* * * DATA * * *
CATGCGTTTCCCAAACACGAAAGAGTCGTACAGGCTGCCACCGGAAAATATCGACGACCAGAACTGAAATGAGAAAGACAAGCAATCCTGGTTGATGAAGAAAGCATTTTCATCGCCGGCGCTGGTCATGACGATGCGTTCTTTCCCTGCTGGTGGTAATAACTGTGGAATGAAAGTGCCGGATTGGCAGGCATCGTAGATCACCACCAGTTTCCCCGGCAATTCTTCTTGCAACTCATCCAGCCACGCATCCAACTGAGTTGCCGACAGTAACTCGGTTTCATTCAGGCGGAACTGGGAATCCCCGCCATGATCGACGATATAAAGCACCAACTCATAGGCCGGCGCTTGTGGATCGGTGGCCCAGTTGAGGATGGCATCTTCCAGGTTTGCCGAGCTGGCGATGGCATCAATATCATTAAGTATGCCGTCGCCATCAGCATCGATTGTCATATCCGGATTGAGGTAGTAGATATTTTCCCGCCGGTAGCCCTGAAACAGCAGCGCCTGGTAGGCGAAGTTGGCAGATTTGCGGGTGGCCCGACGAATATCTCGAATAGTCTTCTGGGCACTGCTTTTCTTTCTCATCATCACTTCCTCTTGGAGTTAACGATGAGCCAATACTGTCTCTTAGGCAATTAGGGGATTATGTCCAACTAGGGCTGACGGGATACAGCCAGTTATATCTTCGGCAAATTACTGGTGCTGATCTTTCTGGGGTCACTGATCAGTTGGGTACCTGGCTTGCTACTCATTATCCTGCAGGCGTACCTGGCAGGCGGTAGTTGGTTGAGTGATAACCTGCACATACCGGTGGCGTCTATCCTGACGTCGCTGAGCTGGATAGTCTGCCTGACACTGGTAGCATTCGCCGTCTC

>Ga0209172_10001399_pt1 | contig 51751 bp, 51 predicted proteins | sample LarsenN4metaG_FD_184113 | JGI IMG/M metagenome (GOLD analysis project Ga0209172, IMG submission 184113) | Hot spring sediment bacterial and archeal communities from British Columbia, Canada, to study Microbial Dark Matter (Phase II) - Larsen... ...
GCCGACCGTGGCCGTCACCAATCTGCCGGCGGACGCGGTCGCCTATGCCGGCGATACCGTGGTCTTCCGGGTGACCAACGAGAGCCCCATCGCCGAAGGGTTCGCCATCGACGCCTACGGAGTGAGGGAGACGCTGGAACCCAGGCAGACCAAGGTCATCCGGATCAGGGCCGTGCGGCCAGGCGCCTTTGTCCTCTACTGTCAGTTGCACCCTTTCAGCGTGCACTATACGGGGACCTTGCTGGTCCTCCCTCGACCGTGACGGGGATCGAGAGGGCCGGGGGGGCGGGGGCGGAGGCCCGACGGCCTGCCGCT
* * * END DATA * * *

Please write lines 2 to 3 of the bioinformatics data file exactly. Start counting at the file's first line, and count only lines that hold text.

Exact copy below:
>Ga0209172_10001399_pt1 | contig 51751 bp, 51 predicted proteins | sample LarsenN4metaG_FD_184113 | JGI IMG/M metagenome (GOLD analysis project Ga0209172, IMG submission 184113) | Hot spring sediment bacterial and archeal communities from British Columbia, Canada, to study Microbial Dark Matter (Phase II) - Larsen... ...
GCCGACCGTGGCCGTCACCAATCTGCCGGCGGACGCGGTCGCCTATGCCGGCGATACCGTGGTCTTCCGGGTGACCAACGAGAGCCCCATCGCCGAAGGGTTCGCCATCGACGCCTACGGAGTGAGGGAGACGCTGGAACCCAGGCAGACCAAGGTCATCCGGATCAGGGCCGTGCGGCCAGGCGCCTTTGTCCTCTACTGTCAGTTGCACCCTTTCAGCGTGCACTATACGGGGACCTTGCTGGTCCTCCCTCGACCGTGACGGGGATCGAGAGGGCCGGGGGGGCGGGGGCGGAGGCCCGACGGCCTGCCGCT